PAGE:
Carrignamuck Castle
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The Castle of Carrignamuck (now generally known as Dripsey Castle) stands on a solid rock near a bend of the river Dripsey, and about a mile from the village of that name. It has a striking appearance in the scenery of that locality, and forms one of a chain of such edifices extending from Blarney to beyond Macroom – all formerly in the hands of the Lords of Muskerry. The meaning of the name Carrignamuck is “Rock of Pigs”, and it is said to have been so-called from a pass, by the river near it, where pigs used to be killed.

This castle is in better preservation than other ruined castles in the county, which is doubtless due to the care taken of it by the Colthurst family since it came into their possession. Externally the castle appears as a rectangular tower or keep, whose base measures 42 feet north to south, and 32 feet east to west, with a rectangular flanking tower or fore building projecting from the east wall at its north end, of dimensions 17 feet north to south, and 10 feet from the east to its junction with the wall of the keep. Within the tower there are the two lowest floors, still more or less complete, and capable of being utilised and, above these, traces of two higher floors, making four in all, in addition to the basement of the castle. On the summit the castle has a ridged roof of slate, placed there by the late Mr Joseph Colthurst, for the preservation of the building.

The Castle of Carrignamuck was erected by Cormac Mac Teige MacCarthy (known as “Cormac Laidir”), Lord of Muskerry (1448-1494) – the same person who built Blarney and Kilcrea Castles, from each of which Carrignamuck is about eight miles distant. It was the custom for the Lords of Countries to place some relative in each of the outlying castles within the Lordship, who was there as his Lieutenant, and headed the “Rising Out” from the district under his charge when the Lord called out his muster. The Public Records show that while the Lord of Muskerry held Blarney as his residence, his tanist (successor presumptive) was always posted at Carrignamuck, and had a manor and demesne there, which thus followed the fortunes of the superior Lord. Cormac Laidir’s own brother, Eoghan, was stationed at Carrignamuck as tanist. Unfortunately, some quarrel arose at this castle between the two brothers, in the course of which Cormac received a wound from which he died. By reason of this murder of his brother, Eoghan’s claims as tanist were set aside, and he was debarred from succession.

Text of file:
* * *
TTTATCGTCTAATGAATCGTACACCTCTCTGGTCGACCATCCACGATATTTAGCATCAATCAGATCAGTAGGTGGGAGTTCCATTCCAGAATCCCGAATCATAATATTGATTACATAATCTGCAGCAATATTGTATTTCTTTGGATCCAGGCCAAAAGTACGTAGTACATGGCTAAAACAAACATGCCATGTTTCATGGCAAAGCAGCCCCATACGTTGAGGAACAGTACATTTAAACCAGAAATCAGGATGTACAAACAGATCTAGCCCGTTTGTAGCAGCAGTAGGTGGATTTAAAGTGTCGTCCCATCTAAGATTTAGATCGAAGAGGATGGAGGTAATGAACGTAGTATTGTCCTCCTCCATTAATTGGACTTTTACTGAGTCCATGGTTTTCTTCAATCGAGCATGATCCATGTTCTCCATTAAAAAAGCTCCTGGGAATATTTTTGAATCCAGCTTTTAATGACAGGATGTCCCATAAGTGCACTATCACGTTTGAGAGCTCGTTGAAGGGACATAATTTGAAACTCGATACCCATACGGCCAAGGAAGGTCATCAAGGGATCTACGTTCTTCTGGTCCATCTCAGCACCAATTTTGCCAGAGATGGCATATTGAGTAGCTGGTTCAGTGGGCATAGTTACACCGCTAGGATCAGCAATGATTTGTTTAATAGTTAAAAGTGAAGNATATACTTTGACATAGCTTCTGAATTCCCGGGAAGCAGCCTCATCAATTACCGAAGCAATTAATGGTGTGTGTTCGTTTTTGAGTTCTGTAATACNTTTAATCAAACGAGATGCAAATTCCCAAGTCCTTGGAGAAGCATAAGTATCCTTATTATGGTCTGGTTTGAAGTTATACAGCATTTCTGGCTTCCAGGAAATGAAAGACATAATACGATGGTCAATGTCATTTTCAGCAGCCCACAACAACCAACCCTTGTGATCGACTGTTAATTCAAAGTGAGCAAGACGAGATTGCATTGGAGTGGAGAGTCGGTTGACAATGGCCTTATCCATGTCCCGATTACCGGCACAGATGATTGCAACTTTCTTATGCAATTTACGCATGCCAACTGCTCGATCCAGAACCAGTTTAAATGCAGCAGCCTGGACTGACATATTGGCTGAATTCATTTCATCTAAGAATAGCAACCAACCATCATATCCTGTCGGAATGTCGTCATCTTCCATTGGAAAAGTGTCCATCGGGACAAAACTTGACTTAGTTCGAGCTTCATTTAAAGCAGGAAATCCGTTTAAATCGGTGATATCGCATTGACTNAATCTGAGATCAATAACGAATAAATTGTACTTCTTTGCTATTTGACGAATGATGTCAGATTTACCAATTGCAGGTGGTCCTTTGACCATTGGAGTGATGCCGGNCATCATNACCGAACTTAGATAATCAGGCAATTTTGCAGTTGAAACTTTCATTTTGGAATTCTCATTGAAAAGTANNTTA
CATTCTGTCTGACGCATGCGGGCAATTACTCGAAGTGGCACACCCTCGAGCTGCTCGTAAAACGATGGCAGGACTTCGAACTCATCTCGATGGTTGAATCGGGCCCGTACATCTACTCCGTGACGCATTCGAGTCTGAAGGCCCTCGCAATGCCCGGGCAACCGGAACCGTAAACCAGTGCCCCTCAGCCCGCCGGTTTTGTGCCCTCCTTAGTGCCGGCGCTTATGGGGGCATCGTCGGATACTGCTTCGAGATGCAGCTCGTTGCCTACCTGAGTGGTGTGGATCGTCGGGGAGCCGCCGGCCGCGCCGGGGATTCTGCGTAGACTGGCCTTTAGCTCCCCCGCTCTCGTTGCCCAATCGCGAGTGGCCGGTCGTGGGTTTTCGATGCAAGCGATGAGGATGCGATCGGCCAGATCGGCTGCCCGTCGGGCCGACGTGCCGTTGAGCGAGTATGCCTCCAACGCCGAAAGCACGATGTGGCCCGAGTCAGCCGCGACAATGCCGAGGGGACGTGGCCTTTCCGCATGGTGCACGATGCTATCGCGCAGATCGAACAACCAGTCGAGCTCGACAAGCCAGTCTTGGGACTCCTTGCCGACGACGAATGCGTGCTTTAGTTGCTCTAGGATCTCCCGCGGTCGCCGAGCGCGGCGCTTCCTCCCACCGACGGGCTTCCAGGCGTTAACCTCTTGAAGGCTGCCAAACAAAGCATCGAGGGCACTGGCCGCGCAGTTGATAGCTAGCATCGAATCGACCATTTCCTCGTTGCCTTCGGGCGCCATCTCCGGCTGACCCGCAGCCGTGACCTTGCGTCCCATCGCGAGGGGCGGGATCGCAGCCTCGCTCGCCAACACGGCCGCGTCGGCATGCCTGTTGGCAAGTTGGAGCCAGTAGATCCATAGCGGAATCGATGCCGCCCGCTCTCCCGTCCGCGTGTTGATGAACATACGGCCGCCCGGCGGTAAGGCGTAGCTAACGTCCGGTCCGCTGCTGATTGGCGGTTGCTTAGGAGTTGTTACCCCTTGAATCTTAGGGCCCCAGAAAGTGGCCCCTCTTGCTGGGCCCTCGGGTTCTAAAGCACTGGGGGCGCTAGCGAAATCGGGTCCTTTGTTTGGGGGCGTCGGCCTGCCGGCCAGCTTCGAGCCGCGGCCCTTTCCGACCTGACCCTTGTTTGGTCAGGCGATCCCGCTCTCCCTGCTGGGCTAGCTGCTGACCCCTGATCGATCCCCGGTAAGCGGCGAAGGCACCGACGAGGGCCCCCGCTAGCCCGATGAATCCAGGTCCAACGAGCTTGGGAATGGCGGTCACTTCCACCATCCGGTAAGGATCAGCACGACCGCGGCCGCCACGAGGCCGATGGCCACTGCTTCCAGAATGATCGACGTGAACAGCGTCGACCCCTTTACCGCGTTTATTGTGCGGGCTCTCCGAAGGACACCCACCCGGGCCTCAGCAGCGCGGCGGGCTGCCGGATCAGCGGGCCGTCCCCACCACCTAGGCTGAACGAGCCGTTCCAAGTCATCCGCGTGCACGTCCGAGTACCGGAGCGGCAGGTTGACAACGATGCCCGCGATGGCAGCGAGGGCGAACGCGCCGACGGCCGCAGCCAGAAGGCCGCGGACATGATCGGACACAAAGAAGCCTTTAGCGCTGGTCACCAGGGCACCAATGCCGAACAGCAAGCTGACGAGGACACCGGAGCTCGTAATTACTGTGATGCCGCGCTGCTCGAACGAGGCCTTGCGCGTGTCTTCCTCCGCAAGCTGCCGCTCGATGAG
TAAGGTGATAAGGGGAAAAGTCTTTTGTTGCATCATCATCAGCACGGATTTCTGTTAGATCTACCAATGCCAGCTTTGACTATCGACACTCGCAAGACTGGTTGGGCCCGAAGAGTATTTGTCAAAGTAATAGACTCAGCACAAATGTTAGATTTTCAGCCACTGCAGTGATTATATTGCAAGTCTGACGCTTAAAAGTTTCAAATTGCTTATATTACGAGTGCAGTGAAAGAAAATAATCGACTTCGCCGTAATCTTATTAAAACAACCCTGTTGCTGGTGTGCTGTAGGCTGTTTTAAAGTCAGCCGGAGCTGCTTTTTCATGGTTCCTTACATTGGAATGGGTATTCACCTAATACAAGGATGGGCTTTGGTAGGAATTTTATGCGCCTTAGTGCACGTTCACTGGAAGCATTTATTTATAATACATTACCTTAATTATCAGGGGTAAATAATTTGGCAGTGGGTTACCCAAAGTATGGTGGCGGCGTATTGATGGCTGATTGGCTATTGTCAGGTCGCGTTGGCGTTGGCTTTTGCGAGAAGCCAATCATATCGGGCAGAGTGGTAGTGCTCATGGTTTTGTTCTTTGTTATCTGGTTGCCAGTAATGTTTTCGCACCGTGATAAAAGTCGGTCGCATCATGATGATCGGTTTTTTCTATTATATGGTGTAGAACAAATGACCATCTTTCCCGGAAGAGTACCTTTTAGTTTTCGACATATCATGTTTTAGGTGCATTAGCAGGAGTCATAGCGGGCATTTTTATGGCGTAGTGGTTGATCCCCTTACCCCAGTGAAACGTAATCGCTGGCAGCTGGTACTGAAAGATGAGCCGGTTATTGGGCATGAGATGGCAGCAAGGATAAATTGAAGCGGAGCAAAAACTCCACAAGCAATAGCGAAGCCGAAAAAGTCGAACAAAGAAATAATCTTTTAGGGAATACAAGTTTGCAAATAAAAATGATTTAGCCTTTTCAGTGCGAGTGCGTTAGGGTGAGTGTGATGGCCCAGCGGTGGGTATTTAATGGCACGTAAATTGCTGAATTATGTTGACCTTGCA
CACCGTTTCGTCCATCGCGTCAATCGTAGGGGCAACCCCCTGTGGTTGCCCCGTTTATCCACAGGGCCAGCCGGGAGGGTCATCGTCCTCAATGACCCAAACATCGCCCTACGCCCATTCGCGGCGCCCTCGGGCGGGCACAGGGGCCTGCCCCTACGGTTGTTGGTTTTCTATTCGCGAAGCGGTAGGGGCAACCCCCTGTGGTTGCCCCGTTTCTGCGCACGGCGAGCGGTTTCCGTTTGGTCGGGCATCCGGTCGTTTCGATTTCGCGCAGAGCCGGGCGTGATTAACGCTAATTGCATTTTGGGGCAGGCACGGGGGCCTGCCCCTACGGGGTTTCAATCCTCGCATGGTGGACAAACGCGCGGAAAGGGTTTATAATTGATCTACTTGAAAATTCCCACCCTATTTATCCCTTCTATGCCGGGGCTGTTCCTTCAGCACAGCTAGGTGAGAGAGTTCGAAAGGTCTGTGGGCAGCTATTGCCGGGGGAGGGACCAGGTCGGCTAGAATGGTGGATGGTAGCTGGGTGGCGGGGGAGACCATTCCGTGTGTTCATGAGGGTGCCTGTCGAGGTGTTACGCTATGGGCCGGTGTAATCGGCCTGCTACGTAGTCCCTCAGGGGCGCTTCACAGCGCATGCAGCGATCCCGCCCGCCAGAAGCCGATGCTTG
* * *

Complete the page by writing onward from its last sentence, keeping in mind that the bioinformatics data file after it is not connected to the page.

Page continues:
The custom of the tanist residing at Carrignamuck continued during many generations. On the death of Sir Cormac MacTeige, in 1583, his next brother Callaghan succeeded as Lord of Muskerry; but at the end of the year he made over the Lordship to his nephew, Cormac MacDermod, the next in succession by tanistry, but retained his residency at Carrignamuck, where he remained as his nephew’s Lieutenant. He continued to keep the lands and manors permanently, and became the founder of the branch called the MacCarthy’s of Carrignamuck. His son Cormac inherited the estate, but forfeited it in 1641.

The castle was besieged and captured by the Cromwellian troops about 1650. The besiegers placed their cannon on a low hill – there are still traces of the shelter trench – at the opposite side of the Dripsey river, and made a breach in the east face of the castle in the outer of the double walls on that side, still noticeable, though afterwards built up.

The castle, town and lands of Carrignamuck were put up to sale at Chichester House Dublin on 6th November 1702, and were purchased by George Rogers Esq of Cork. Some years afterwards they passed into the possession of the Colthurst family.